Dirt: A novel

When I first heard David Vann had a new novel coming out I was filled with excitement. His first book of fiction, Legend of a Suicide, was one of the freshest, most exhilarating pieces of writing I'd read in a long time. Five short pieces nestled around a novella told the story of a father's suicidal decline in the far north, with the lives of his young son, ex-wife, new wife and new wife's family circling around the madness. The writing was spare yet rich and vivid, and the narrative's advance toward doom was infused with such clarity, understanding and formal brilliance that the story took us into uncharted literary territory.

Dirt, Vann's third book of fiction, is a novel of epic family dysfunction. But be forewarned: David Sedaris this is not. Galen, a 22-year-old youth with an indeterminate mental illness, lives in 1985 Sacramento, Calif., in a hotbed of familial hatred, meanness, greed, damage and dishonesty, a family with no hope of healing or redemption.

Women Are Not Chimpanzees

From the halls of the École Polytechnique in Paris, in a country where women are still resolutely women first and mothers second, where breasts are a female sexual organ first and a mammalian gland for feeding newborns second, and where adult-oriented parenting goes hand in hand with one of the highest birth rates in Europe, comes the bold, adamantine voice of Elisabeth Badinter, a philosophy professor, author, mother of three and famous (even notorious) feminist essayist.

Unnatural Selection by Mara Hvistendahl

As every woman who has had an amniocentesis test knows, the procedure is a haunting and morally uncomfortable one. A long needle penetrates the taut skin of the pregnant belly and a hard-edge white line shows up on the ultrasound screen as the needle invades the uterine sac where the fetus floats, utterly vulnerable and unaware that it is being tested for health problems. The fact that the pregnant woman has been informed that the procedure has a slight risk of miscarriage makes the moment even more emotionally freighted. If the results of my own two amnio tests had told me something was wrong, I did not know then and still don’t know what I would have done (cross that bridge etc.).

Breathing the Page by Betsy Warland

I’ve been going through a wordless patch. This week was the first anniversary of my stepfather’s sudden death. The deer had eaten everything we’d left on his grave, so I bought Shasta daisies, black-eyed Susans, Spanish lavender and golden oregano, carried a chair for my Mom to sit graveside, and dug new holes in the dirt our family had shovelled last year. The sandy soil had an abundance of stones, and I started using them to build miniature walls around each plant, creating a topography that took me back to childhood cities I constructed for my turtles with blocks my stepfather made me. Who knew then what moment I was practising for.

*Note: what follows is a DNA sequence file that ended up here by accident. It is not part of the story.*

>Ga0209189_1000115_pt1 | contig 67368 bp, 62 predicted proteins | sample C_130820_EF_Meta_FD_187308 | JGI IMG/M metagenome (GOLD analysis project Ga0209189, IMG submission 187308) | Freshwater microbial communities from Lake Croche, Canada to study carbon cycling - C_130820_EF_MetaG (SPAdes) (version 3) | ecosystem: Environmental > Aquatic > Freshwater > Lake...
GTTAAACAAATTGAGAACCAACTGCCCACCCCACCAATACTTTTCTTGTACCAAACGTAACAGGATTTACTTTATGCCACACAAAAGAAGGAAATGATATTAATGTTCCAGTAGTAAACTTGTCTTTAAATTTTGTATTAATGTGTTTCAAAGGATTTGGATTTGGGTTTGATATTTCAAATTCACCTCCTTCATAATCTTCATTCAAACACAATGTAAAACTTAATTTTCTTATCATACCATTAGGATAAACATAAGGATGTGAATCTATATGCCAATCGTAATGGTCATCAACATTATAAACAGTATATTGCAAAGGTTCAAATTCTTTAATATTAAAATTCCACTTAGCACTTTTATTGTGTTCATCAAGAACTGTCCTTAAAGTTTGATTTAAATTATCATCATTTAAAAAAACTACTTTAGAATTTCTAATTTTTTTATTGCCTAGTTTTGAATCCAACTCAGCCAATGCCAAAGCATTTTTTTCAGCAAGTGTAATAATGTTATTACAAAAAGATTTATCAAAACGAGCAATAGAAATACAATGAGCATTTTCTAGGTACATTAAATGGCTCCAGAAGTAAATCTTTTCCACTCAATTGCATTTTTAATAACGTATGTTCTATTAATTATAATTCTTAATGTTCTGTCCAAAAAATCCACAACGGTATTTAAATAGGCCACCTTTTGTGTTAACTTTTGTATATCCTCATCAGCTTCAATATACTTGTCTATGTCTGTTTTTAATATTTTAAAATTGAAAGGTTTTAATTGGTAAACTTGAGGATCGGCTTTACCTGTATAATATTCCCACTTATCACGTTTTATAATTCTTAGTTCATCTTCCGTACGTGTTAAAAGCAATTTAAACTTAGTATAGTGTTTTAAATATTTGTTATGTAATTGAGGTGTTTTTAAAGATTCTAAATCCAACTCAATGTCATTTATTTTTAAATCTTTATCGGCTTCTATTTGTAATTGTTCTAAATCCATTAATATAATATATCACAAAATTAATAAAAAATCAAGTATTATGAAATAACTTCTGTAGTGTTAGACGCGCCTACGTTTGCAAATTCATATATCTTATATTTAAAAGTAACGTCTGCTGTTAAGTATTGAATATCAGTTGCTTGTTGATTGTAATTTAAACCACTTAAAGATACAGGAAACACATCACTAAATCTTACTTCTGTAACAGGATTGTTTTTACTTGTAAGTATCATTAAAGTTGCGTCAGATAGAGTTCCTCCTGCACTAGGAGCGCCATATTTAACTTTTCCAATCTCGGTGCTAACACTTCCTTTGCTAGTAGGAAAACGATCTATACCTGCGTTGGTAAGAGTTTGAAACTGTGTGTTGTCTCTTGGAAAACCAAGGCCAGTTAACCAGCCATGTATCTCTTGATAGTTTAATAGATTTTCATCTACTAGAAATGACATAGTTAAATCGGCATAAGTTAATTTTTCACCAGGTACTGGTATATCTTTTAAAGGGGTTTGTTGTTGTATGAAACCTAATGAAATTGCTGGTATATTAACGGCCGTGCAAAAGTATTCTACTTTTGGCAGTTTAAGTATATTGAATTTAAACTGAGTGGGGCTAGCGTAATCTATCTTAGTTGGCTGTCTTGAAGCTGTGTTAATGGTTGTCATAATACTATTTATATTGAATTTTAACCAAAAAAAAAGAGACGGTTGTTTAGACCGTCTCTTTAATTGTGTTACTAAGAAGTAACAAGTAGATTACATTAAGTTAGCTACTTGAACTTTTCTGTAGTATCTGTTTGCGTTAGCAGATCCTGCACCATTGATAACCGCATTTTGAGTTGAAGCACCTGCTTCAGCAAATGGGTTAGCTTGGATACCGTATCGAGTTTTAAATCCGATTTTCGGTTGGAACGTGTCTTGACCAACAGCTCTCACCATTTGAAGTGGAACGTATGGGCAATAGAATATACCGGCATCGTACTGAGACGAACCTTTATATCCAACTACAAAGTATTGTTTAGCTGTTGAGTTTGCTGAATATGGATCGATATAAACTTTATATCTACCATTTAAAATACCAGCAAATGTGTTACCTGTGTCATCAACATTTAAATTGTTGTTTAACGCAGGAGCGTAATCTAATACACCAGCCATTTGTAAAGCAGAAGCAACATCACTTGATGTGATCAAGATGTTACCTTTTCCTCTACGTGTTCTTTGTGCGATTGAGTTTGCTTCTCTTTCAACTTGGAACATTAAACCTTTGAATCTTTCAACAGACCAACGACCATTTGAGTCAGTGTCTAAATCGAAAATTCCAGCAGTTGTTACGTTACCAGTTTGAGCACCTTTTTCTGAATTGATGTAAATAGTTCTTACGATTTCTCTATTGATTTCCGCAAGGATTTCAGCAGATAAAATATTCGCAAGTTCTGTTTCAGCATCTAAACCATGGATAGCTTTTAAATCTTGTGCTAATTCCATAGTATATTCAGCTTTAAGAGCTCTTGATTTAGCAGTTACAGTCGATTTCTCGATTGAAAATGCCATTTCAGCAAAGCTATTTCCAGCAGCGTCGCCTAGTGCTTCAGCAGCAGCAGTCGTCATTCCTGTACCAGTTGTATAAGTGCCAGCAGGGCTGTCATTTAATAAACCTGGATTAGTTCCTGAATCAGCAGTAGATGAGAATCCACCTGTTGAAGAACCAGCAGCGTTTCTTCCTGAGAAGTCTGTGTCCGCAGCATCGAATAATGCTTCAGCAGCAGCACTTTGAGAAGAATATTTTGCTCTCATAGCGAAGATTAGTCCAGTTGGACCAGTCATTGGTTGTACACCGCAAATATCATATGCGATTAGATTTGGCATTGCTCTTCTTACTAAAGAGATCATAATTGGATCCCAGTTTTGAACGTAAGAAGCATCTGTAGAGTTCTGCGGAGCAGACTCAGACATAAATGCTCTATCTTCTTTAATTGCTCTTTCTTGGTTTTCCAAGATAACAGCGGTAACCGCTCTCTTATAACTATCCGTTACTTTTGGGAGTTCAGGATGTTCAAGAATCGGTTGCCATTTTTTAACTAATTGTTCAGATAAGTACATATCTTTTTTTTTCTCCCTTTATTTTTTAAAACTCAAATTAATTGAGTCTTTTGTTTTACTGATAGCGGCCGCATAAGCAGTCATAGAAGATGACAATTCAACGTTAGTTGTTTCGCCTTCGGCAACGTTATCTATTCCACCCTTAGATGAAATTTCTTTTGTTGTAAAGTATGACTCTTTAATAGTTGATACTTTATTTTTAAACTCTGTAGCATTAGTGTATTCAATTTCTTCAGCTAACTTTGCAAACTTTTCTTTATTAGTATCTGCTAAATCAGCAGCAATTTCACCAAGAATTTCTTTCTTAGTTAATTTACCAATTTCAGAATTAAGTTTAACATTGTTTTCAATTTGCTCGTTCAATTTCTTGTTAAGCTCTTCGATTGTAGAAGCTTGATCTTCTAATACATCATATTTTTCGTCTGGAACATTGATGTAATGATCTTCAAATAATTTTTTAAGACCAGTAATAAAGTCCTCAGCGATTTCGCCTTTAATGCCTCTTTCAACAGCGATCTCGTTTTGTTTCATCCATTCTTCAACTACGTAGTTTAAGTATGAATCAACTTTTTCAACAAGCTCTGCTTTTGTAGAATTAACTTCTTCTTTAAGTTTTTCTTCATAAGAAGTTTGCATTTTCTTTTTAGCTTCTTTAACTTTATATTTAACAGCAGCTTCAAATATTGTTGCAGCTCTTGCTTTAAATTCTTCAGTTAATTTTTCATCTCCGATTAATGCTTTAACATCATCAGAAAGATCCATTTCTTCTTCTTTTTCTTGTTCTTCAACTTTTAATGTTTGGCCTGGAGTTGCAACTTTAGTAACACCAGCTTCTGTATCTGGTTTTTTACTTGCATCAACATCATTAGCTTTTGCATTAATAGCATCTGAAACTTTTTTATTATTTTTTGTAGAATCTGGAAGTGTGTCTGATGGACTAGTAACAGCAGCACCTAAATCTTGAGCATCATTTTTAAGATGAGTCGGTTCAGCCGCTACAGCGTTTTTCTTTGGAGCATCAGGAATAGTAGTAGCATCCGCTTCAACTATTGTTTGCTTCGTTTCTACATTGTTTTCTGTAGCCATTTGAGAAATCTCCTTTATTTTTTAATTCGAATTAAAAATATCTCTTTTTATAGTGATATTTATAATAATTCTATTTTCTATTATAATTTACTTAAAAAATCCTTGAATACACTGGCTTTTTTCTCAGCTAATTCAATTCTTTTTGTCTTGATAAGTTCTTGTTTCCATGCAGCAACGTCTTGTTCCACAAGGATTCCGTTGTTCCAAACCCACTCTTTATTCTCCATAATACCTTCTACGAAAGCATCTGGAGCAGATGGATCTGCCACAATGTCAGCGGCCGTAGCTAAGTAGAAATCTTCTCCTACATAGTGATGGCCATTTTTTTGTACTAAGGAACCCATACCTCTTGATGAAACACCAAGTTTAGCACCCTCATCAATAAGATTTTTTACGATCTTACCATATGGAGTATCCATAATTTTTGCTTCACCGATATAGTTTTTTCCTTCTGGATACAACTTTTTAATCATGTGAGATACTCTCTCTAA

Mother of All Mothers by Sarah Blaffer Hrdy

The time I had set aside to rewrite this review was spent at the clinic with my son, getting him antibiotics and a tetanus shot after a skateboard accident left sizable deposits of his skin on the neighbourhood pavement. Even now, when my children are older and in many ways can take care of themselves, I want an allomother. My children aren’t self-provisioning yet, nor would they have been back in the “old” Pleistocene days, when allomothers often made the difference between life and death.

The Ministry of Special Cases by Nathan Englander

Nathan Englander’s first book, a collection of stories titled For the Relief of Unbearable Urges—unusual both in concept and in quality—got big advances, excellent reviews, a place on bestseller lists and translations into a dozen languages. Englander, who grew up in an ultra-Orthodox community in New York, moved to Jerusalem, perversely, to lead a secular life.

Shake Hands with the Devil by Roméo Dallaire

In July 2000, a man was found unconscious and drunk in a park in Hull, Que. People close to him feared he was suicidal. That man was Lt.-Gen. Roméo Dallaire, the Canadian force commander of the United Nations peacekeeping mission in Rwanda during the genocide of 1994, in which 800,000 civilians were slaughtered by their countrymen and -women in 100 days. The reality of the genocide entered the core of his being. The visceral memories, his sense of responsibility and guilt, and brain changes resulting from post-traumatic stress disorder threatened to undo him completely.

Larry’s Party by Carol Shields

In 1995 Carol Shields gave the Bill Duthie Memorial Lecture at the Vancouver International Writers Festival, where she alluded to the failure of contemporary novelists, herself included, to write about happy marriages. With Larry’s Party, her latest novel, she still hasn’t tackled that monumental plot challenge, but she does tackle the war of the sexes.

Alias Grace by Margaret Atwood

With this new novel Margaret Atwood enters the era of George Eliot, Thomas Hardy and Nathaniel Hawthorne (with an affectionate nod to Robertson Davies) and masters the art of the Victorian novel without forsaking her own trenchant, intensely observant and irreverently funny voice.

The Follow by Linda Spalding

At the centre of this book lies a problem. The problem is the subject won’t cooperate. So the book must take another shape around the absence of the subject.

JUMP and Other Stories by Nadine Gordimer

Pleasure. Before you even read the first story in Jump you experience two perfect pleasures.

Visitors by Anita Brookner and Big Women by Fay Weldon

Reading Fay Weldon’s and Anita Brookner’s new novels is like going on a road journey with Carole Pope and Liona Boyd, or a rowdy talkative schoolgirl and a shy, though perceptive librarian. Initially the schoolgirl’s company is more pleasurable, her energy makes the journey seem fun and carefree, but over time the good manners and discretion of the librarian prove more conducive to seeing the countryside.